A ball mill, a type of grinder, is a cylindrical device used in grinding (or mixing) materials like ores, chemicals, ceramic raw materials and paints. Ball mills rotate around a horizontal axis, partially filled with the material to be ground plus the grinding medium. Different materials are used as media, including ceramic balls, flint pebbles and stainless steel balls. An internal cascading effect reduces the material to a fine powder. Industrial ball mills can operate continuously, fed at one end and discharged at the other end. Large to medium-sized ball mills are mechanically rotated on their axis, but small ones normally consist of a cylindrical capped container that sits on two drive shafts (pulleys and belts are used to transmit rotary motion). A rock tumbler functions on the same principle. Ball mills are also used in pyrotechnics and the manufacture of black powder, but cannot be used in the preparation of some pyrotechnic mixtures such as flash powder because of their sensitivity to impact. High-quality ball mills are potentially expensive and can grind mixture particles to as small as 0.0001 mm, enormously increasing surface area and reaction rates. The grinding works on principle of critical speed. The critical speed can be understood as that speed after which the steel balls which are responsible for the grinding of particles starts rotating along the direction of the cylindrical device;thus cause no grinding further.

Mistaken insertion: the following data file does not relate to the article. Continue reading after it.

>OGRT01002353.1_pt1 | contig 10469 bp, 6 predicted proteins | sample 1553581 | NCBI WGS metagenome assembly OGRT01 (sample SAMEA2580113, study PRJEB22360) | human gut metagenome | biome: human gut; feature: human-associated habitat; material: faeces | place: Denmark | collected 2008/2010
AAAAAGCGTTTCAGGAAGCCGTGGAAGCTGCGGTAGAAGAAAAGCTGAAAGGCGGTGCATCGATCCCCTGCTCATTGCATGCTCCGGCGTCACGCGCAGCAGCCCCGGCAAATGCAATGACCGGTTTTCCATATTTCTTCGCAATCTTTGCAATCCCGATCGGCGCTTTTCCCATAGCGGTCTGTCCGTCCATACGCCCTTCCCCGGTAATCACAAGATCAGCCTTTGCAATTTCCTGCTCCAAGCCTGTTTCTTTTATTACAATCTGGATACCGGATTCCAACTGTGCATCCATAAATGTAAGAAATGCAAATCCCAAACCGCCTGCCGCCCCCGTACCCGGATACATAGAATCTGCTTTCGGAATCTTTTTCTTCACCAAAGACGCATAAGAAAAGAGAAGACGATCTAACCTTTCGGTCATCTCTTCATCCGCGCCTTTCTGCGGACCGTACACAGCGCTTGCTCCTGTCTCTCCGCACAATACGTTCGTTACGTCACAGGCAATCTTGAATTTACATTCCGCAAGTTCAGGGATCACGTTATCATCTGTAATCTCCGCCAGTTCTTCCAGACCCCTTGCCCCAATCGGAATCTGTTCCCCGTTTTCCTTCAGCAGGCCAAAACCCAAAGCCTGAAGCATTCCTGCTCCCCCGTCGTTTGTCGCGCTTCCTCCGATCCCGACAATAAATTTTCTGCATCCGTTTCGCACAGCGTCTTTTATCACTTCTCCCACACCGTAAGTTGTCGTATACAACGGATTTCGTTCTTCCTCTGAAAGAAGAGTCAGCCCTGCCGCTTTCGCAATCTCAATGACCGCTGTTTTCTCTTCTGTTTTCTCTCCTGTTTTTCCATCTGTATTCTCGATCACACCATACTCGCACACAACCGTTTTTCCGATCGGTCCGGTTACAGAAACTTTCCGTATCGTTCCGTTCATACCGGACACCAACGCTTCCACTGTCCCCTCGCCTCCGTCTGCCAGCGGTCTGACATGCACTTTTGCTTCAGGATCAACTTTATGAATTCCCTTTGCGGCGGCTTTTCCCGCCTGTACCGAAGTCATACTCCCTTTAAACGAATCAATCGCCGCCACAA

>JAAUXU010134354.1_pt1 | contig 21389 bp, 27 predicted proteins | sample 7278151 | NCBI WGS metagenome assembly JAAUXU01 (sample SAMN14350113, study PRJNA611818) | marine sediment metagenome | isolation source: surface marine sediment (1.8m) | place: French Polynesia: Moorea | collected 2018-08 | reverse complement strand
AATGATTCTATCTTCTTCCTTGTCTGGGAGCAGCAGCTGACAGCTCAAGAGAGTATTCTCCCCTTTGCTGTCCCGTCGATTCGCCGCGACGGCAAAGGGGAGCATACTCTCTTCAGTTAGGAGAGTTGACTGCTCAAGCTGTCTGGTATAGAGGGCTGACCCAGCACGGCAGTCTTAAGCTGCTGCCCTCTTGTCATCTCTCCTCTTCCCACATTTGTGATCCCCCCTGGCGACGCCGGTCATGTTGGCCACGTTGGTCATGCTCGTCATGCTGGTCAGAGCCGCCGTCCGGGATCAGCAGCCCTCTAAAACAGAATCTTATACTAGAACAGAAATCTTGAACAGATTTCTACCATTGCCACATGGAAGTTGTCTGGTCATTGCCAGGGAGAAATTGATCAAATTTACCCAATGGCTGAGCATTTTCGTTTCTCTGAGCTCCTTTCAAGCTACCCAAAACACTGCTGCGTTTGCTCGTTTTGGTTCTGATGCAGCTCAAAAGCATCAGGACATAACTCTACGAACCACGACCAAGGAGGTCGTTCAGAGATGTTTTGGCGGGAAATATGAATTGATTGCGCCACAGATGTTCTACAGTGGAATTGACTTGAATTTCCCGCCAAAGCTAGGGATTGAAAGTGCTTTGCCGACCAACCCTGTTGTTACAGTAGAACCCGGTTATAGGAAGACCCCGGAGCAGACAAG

High density alumina media (90 - 95% alumina ) is widely used in the ceramic industry to grind clay bodies, frits, glazes and other ingredients. It is more expensive than silica / silex media but is more efficient